Brumfield noted that her private correctional health care company is engaged in conversations with officials in states whose legislators have and have not adopted Obamacare.
Among the 24 states contracting with Corizon to work in its prisons, Kansas and Virginia are the only non-Obamacare states using Medicaid to pay for off-prison inmate hospitalizations lasting for 24 hours or more.
Iowa and Michigan—states that have embraced the Affordable Care Act—also are Corizon clients that have begun using Medicaid to underwrite non-prison hospitalizations of qualifying inmates, Brumfield said.
Nationwide, inmates enter prison with or without health care. An estimated one-fourth to one-third of those prison inmates get medical coverage from private insurers, because they can afford it.
Some inmates already are enrolled in Medicaid before they are incarcerated. Upon incarceration, some are eligible for Medicaid but not enrolled in it.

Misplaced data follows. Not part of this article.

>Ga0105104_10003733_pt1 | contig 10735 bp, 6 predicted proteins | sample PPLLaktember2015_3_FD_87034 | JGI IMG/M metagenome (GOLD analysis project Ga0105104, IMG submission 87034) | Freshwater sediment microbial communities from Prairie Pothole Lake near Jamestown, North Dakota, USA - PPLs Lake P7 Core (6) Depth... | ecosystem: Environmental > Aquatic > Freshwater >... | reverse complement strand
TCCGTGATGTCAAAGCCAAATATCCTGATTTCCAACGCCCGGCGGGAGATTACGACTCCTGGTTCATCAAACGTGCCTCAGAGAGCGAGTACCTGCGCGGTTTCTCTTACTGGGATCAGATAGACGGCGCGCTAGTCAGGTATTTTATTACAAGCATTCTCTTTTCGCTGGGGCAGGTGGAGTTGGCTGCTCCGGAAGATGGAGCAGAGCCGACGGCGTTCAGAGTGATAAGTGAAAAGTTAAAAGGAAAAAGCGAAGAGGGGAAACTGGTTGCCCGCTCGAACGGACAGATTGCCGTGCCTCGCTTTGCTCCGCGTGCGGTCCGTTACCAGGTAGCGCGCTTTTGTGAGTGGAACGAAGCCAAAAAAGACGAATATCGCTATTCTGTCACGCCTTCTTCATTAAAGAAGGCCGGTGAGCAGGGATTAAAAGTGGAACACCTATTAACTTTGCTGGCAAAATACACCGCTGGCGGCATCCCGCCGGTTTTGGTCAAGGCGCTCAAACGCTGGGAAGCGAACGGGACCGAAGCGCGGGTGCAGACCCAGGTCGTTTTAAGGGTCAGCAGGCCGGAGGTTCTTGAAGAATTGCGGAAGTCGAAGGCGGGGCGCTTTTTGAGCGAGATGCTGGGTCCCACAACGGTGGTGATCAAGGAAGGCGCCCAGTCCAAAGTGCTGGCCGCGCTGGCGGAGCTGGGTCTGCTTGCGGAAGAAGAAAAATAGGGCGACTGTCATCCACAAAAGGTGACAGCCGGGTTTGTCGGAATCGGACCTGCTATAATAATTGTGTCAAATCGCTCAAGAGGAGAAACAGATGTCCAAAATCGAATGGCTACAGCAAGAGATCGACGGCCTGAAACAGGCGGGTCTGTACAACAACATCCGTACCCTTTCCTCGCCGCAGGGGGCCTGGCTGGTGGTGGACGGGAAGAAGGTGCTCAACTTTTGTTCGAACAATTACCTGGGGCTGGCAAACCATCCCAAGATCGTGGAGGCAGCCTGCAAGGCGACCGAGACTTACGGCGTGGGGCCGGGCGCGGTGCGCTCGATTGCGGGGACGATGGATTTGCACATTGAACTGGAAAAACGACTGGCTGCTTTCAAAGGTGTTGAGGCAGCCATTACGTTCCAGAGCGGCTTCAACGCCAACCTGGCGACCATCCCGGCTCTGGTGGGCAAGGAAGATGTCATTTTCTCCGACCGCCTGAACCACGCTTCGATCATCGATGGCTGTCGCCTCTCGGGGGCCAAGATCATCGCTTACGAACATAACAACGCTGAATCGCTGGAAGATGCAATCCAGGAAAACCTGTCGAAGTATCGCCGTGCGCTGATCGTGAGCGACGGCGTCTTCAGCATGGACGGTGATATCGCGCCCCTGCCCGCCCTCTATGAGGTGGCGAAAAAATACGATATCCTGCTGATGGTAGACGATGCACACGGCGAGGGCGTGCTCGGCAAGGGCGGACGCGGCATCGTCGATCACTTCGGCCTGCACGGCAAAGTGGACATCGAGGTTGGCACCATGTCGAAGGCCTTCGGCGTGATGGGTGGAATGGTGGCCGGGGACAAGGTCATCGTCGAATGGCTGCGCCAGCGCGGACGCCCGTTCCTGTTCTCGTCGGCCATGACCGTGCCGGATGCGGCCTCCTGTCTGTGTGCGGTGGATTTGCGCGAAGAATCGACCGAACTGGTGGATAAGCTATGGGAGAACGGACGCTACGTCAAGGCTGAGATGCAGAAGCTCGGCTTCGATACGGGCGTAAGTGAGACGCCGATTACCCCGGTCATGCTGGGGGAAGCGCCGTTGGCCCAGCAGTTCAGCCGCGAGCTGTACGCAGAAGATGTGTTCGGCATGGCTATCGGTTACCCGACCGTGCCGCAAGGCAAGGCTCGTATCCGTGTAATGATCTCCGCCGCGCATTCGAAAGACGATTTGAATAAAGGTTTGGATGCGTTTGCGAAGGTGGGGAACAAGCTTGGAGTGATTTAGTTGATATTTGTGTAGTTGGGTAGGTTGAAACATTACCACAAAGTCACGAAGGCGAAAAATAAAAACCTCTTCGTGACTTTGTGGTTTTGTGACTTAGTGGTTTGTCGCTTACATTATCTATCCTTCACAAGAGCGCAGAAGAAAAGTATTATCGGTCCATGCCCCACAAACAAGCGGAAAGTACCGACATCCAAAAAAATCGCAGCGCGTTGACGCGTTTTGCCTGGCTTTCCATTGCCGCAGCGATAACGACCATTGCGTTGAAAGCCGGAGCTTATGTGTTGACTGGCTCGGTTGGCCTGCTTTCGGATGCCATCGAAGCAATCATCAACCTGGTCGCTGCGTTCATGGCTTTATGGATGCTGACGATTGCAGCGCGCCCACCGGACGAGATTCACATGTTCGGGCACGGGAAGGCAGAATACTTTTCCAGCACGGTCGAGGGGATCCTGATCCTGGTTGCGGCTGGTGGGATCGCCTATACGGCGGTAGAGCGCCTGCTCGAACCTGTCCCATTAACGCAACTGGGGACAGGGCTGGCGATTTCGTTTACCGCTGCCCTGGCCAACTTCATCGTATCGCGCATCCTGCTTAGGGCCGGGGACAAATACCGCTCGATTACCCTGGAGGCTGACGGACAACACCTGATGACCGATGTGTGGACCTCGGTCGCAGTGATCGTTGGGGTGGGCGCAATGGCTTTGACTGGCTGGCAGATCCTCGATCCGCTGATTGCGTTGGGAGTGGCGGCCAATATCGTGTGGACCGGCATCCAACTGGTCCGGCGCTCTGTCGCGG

By federal edict, none of the 50 states can use Medicaid to cover inmates’ health care while those individuals are confined to a correctional facility.
States, by law, must pay medical costs incurred by inmates.
“When state prisons contract themselves for health care they are often paying pretty high rates … [that, by comparison, are] 200 percent to 300 percent of the rates paid by Medicare [government health care for the aged],” said Chris Heiss, program officer of the Hamilton, NJ-based Center for Health Care Strategies.
Heiss, formerly a private health insurer project manager, said that paying a higher premium for inmates “makes sense because you have to account for security [inside a facility].”